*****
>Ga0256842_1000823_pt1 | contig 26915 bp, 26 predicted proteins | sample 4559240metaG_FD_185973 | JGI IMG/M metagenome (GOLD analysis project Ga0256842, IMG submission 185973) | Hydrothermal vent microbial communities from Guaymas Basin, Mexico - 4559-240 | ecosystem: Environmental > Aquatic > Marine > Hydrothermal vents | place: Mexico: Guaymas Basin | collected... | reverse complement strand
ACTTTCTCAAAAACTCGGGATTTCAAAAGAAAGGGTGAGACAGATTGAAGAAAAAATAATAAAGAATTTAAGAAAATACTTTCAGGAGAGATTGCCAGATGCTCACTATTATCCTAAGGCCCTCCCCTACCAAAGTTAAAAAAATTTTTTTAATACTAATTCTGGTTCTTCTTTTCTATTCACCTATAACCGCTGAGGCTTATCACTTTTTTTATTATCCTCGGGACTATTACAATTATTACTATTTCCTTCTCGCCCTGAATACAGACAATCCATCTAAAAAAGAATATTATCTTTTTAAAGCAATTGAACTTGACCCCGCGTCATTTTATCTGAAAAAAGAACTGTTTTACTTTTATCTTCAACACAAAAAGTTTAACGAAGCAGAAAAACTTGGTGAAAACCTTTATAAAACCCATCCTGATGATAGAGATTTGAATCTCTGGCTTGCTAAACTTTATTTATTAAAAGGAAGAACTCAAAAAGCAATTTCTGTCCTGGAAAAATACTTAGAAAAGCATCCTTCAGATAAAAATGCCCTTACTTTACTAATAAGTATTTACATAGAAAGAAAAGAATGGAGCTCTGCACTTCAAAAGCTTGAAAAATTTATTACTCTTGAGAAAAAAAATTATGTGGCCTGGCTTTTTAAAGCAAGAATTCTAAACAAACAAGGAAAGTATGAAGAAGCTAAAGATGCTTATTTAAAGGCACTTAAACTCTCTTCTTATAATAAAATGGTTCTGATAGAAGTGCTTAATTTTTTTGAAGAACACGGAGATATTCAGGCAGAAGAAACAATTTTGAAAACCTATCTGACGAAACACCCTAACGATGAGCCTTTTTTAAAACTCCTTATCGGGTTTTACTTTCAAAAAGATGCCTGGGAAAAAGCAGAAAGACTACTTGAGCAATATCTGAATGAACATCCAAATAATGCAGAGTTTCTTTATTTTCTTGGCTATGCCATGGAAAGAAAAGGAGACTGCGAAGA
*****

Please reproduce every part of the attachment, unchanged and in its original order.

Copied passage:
>Ga0256842_1000823_pt1 | contig 26915 bp, 26 predicted proteins | sample 4559240metaG_FD_185973 | JGI IMG/M metagenome (GOLD analysis project Ga0256842, IMG submission 185973) | Hydrothermal vent microbial communities from Guaymas Basin, Mexico - 4559-240 | ecosystem: Environmental > Aquatic > Marine > Hydrothermal vents | place: Mexico: Guaymas Basin | collected... | reverse complement strand
ACTTTCTCAAAAACTCGGGATTTCAAAAGAAAGGGTGAGACAGATTGAAGAAAAAATAATAAAGAATTTAAGAAAATACTTTCAGGAGAGATTGCCAGATGCTCACTATTATCCTAAGGCCCTCCCCTACCAAAGTTAAAAAAATTTTTTTAATACTAATTCTGGTTCTTCTTTTCTATTCACCTATAACCGCTGAGGCTTATCACTTTTTTTATTATCCTCGGGACTATTACAATTATTACTATTTCCTTCTCGCCCTGAATACAGACAATCCATCTAAAAAAGAATATTATCTTTTTAAAGCAATTGAACTTGACCCCGCGTCATTTTATCTGAAAAAAGAACTGTTTTACTTTTATCTTCAACACAAAAAGTTTAACGAAGCAGAAAAACTTGGTGAAAACCTTTATAAAACCCATCCTGATGATAGAGATTTGAATCTCTGGCTTGCTAAACTTTATTTATTAAAAGGAAGAACTCAAAAAGCAATTTCTGTCCTGGAAAAATACTTAGAAAAGCATCCTTCAGATAAAAATGCCCTTACTTTACTAATAAGTATTTACATAGAAAGAAAAGAATGGAGCTCTGCACTTCAAAAGCTTGAAAAATTTATTACTCTTGAGAAAAAAAATTATGTGGCCTGGCTTTTTAAAGCAAGAATTCTAAACAAACAAGGAAAGTATGAAGAAGCTAAAGATGCTTATTTAAAGGCACTTAAACTCTCTTCTTATAATAAAATGGTTCTGATAGAAGTGCTTAATTTTTTTGAAGAACACGGAGATATTCAGGCAGAAGAAACAATTTTGAAAACCTATCTGACGAAACACCCTAACGATGAGCCTTTTTTAAAACTCCTTATCGGGTTTTACTTTCAAAAAGATGCCTGGGAAAAAGCAGAAAGACTACTTGAGCAATATCTGAATGAACATCCAAATAATGCAGAGTTTCTTTATTTTCTTGGCTATGCCATGGAAAGAAAAGGAGACTGCGAAGA